We had three days of rehearsal, and on the third day we had a run through for the network. The writers would get notes and do a rewrite. On the fourth day we had camera rehearsal. But we were pretty much set by then. On the fifth day, we would shoot the show. Sometimes on the fourth day we would do preshoots or during the afternoon before the audience came, shoot a scene or two if they were off the stage. We generally shot the show in about three hours.
You left after season five. What was shooting your finale episode like?
I don't remember what show that was. Jerry didn't decide to make a change until the season was done. When they did the series finale episode, many of us who had worked on the show who were no longer there were asked to come back to be extras. One of the scenes in the courthouse, I was in the coffee shop. I sat at a table with Warren Littlefield, the president of NBC at the time. He told me — as we were extras in the coffee shop — that he'd just offered Jerry $2 million an episode to do another season. And he wouldn't do it.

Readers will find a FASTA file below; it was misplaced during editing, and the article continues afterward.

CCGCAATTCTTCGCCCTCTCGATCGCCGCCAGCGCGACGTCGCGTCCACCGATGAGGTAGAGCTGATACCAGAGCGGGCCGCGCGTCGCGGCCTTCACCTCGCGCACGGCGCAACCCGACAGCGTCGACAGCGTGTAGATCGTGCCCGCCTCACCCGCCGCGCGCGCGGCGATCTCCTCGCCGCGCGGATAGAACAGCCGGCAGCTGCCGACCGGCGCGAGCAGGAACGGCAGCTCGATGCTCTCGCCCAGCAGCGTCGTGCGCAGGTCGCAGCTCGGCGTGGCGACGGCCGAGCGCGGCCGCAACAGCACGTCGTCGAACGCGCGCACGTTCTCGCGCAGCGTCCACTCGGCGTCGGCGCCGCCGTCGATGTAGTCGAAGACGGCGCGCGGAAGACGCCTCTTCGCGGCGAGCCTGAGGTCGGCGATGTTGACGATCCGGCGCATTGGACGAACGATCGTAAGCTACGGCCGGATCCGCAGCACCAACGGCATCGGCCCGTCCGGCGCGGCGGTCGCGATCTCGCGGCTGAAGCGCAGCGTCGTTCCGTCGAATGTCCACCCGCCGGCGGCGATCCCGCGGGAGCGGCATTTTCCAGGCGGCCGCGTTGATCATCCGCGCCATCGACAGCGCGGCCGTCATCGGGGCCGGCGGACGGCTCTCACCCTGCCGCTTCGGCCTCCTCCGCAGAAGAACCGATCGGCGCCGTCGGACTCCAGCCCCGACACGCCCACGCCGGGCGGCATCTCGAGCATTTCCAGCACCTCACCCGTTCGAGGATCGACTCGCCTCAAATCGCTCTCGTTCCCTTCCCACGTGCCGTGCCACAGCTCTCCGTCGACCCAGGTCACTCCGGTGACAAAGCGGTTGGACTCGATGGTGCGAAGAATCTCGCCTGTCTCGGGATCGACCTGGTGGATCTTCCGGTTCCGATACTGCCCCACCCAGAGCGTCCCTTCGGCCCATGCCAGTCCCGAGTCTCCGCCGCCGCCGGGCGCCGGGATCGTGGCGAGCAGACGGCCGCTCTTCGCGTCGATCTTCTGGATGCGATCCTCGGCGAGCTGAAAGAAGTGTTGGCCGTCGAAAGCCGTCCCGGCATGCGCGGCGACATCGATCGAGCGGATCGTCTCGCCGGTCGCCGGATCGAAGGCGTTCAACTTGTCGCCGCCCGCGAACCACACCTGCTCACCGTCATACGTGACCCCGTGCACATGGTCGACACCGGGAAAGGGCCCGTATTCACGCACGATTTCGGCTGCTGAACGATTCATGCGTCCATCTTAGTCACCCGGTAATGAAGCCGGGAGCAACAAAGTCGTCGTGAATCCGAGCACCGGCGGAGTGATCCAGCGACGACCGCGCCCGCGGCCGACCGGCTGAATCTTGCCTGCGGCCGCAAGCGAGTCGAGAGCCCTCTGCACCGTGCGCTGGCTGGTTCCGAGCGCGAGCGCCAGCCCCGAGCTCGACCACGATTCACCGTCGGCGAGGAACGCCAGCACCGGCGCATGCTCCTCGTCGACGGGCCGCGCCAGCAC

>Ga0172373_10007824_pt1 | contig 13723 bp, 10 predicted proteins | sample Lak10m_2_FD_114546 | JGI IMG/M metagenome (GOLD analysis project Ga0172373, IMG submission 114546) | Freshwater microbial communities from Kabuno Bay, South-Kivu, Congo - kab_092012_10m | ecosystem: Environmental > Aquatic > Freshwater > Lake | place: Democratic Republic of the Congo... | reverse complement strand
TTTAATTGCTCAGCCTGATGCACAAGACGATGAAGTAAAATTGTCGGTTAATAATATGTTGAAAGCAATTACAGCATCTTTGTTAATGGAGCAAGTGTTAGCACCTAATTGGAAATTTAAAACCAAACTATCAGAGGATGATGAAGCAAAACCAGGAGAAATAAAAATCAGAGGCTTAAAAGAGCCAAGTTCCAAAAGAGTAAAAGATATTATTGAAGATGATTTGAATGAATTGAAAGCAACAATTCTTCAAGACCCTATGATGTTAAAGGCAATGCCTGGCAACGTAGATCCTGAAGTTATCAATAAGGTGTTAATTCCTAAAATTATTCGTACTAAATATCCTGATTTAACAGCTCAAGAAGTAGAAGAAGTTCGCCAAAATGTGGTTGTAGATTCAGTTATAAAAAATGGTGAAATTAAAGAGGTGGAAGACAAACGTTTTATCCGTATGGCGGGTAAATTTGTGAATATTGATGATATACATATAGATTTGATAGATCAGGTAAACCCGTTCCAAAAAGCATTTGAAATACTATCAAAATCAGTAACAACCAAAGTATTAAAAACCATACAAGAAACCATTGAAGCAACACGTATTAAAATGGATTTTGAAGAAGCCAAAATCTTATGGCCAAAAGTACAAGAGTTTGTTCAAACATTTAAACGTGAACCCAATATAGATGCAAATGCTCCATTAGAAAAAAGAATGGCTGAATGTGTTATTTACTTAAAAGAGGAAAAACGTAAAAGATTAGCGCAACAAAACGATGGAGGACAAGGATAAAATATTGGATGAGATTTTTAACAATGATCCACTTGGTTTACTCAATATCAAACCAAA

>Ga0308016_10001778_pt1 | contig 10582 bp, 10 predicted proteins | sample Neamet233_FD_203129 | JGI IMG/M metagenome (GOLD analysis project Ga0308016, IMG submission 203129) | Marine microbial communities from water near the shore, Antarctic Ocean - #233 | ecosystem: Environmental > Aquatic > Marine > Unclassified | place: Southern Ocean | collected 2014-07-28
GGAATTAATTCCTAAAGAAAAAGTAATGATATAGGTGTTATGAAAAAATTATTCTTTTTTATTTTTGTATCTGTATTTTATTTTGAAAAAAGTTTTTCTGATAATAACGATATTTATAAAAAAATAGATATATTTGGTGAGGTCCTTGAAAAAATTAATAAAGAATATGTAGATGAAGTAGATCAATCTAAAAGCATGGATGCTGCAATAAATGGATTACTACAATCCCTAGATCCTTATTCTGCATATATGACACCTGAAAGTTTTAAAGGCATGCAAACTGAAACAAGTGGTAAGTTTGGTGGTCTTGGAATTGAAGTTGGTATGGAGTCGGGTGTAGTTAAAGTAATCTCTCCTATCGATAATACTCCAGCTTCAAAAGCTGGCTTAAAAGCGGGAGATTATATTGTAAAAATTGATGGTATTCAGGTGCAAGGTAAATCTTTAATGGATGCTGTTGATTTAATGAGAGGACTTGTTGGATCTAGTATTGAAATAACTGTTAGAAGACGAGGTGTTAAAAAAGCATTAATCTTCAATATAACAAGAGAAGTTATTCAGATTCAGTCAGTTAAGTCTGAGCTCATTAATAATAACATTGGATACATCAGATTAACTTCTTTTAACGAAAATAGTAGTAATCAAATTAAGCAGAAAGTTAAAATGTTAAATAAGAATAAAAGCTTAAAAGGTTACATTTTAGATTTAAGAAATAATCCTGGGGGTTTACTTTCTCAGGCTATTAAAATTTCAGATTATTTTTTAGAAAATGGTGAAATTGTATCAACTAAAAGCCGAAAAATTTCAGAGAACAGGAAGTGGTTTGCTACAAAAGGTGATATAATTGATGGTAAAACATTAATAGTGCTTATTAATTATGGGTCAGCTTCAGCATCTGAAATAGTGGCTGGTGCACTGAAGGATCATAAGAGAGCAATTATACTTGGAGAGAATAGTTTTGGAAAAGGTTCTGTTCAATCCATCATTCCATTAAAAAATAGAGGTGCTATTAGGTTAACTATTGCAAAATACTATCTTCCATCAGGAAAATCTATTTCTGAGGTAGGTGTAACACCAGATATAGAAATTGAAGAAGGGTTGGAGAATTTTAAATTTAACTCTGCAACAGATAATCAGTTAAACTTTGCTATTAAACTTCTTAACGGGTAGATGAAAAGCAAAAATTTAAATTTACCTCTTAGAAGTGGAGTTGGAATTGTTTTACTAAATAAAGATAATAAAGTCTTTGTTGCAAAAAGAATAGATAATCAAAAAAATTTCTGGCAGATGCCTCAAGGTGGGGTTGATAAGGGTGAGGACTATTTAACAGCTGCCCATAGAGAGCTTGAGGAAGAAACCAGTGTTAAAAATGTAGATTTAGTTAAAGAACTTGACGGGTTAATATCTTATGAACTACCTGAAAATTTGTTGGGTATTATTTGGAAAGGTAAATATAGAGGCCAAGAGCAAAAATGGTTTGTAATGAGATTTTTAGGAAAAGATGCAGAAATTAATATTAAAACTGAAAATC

I understand they later offered him $5 million and he was still done with it. Jerry always said, "When we feel like we can't keep the quality up, we're going to stop." Larry had left after the sixth season. [Executive producer] Larry Charles and I left after the fifth season. And so Jerry had two seasons without Larry. I'm sure that was very hard.
How much of the show did you watch after you left?
I didn't watch much television in the '90s. Castle Rock gave all of us sets of the show when they came out. I have all of them. I haven't watched all of them. I occasionally see one on TV and I'll watch it, like a lot of people do. It's still funny. I think they were always funny and they still are. They still get new viewers. It's amazing.